As cities and downtowns continue to navigate post-pandemic recovery, downtown Detroit’s recovery has been night and day, literally. While nightlife activity has nearly fully returned to pre-pandemic levels, weekday activity has been slow to return to downtown Detroit, having an impact on business and the city’s overall economic recovery.
Lending a financial perspective to the conversation about downtown Detroit’s post-pandemic recovery, Bank of America Michigan President Matt Elliott sits down with One Detroit contributor Stephen Henderson, host of “American Black Journal,” to talk about the elements —health equity, upskilling and driving small business, to name a few —Elliott thinks is important for Detroit’s recovery.
They also talk about Michigan’s housing stock, housing affordability, and the bank’s Affordable Loan Solution program that helps Detroiters become homeowners. Plus, Elliott, who is chairing the 2023 Mackinac Policy Conference, gives a preview of what’s in store for the annual conference, including this year’s theme: “The Power of And.”
Stephen Henderson, Host of American Black Journal: Matt Elliot, welcome to the Detroit Policy Conference and to Detroit Public Television.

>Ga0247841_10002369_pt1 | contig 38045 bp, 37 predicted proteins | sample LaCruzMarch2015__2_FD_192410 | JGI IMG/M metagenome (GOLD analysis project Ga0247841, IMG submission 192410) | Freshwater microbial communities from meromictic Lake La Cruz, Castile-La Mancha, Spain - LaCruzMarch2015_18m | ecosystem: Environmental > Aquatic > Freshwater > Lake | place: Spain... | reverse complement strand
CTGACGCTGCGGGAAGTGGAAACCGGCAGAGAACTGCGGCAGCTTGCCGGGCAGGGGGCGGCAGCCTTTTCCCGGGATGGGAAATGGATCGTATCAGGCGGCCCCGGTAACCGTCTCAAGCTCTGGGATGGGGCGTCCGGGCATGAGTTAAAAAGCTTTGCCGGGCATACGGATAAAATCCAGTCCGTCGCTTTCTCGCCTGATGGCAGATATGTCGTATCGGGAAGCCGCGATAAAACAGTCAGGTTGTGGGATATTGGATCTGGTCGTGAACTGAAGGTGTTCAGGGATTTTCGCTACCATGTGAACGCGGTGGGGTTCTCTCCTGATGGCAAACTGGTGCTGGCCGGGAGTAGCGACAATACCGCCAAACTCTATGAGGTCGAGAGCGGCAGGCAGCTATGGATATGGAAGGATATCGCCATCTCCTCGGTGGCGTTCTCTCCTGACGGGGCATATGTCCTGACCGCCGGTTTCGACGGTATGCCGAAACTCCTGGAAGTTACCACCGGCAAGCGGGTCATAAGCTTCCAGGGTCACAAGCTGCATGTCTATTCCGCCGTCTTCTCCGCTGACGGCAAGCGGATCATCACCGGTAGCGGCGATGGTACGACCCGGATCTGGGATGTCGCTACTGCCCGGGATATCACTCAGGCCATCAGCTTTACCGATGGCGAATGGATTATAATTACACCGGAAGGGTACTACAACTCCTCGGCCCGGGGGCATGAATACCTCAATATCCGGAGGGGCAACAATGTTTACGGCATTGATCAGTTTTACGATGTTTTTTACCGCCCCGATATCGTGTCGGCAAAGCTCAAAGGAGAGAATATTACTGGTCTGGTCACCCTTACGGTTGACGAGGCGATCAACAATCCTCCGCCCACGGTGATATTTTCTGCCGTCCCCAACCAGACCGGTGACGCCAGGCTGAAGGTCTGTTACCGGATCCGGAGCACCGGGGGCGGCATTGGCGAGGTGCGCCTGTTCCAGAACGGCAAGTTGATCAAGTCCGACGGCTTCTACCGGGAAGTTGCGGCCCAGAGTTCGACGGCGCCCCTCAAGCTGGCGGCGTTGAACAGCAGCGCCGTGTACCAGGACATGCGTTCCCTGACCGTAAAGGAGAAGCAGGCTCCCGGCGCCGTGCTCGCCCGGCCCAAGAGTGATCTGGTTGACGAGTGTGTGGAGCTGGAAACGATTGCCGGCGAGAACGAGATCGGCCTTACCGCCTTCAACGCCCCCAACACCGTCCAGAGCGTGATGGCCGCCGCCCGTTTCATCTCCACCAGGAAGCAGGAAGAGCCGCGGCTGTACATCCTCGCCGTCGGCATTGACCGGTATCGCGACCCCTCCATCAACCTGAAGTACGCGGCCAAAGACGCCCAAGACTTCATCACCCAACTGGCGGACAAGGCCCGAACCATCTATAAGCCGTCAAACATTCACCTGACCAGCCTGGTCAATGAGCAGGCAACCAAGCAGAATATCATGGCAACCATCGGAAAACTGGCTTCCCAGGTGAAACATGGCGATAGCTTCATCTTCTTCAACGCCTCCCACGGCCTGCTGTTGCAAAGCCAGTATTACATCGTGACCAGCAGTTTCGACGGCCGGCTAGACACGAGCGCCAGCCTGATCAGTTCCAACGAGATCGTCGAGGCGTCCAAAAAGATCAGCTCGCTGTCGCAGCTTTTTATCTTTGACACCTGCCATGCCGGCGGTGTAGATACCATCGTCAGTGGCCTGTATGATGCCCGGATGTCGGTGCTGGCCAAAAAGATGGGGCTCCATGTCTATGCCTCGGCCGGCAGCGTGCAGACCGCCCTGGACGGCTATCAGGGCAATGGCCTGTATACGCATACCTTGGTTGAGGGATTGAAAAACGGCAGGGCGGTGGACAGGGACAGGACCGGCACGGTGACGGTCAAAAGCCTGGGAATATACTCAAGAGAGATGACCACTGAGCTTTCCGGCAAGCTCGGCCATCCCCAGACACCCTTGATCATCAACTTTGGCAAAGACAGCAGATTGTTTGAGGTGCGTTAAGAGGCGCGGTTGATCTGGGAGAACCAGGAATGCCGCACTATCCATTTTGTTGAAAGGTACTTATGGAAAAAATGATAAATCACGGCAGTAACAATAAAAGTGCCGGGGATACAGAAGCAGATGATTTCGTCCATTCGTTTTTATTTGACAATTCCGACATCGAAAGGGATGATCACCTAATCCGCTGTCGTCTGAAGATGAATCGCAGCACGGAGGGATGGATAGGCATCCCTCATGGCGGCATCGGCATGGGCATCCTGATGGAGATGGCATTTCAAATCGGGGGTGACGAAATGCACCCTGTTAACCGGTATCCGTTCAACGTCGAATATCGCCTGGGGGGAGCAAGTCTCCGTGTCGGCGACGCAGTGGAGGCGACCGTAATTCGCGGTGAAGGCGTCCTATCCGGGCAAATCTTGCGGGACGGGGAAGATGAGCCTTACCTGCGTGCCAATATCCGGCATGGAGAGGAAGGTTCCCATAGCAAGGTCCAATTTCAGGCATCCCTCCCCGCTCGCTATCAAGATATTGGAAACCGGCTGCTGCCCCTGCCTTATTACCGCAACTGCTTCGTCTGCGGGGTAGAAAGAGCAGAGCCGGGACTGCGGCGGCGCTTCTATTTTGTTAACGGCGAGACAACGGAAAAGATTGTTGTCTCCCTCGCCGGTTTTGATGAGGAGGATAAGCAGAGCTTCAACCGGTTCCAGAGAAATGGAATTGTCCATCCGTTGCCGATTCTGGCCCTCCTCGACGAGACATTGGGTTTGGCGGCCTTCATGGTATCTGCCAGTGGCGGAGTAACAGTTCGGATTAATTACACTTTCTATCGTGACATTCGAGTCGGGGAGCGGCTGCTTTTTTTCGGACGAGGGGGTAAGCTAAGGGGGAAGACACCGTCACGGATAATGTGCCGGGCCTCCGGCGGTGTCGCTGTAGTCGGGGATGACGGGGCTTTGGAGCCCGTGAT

Matt Elliot, President, Bank of America Michigan: Thank you. Great to be here, Stephen.
Stephen Henderson: So before we start, I have to tell our viewers that you’re about to play a huge role in the policy conference world. You’re going to be in charge of the policy conference up north on Mackinac this spring.
Matt Elliot: Yeah. Grateful enough and lucky enough to be the chair of the Mackinac Policy Conference this year.
Stephen Henderson: So let’s talk about what we’ve been talking about here, which is downtown Detroit and how it recovers from the pandemic. I keep saying that it’s kind of six in one hand and half a dozen in another. Night time, it’s not that different anymore. I mean, you go down there and there’s a lot of activity. Daytime, not as much. And I have real worries about that. As a banker though, I’m really curious about how you see the recovery and the key levers to pull to make sure we get back to where we were before.
Matt Elliot: First of all, I think we have to acknowledge the fact that the world is different than it was pre-pandemic. And so getting back to where we were before may mean something different. I do think, though, that Richard Florida, who is here talking about the new role of what downtowns are for was interesting. And we’re, as Detroiters, very well positioned. He said this isn’t the central business district. He said central connecting district, which I think is a really great metaphor for what you and I see when we are downtown.
Number one. Number two, I think that some of the things that we need to keep doing, frankly, are aligned with what we’re doing at Bank of America to help drive economic mobility, especially in communities of color. But stay focused on things like health and health equity, because you can’t be economically mobile if you’re not helping job reskilling and upskilling.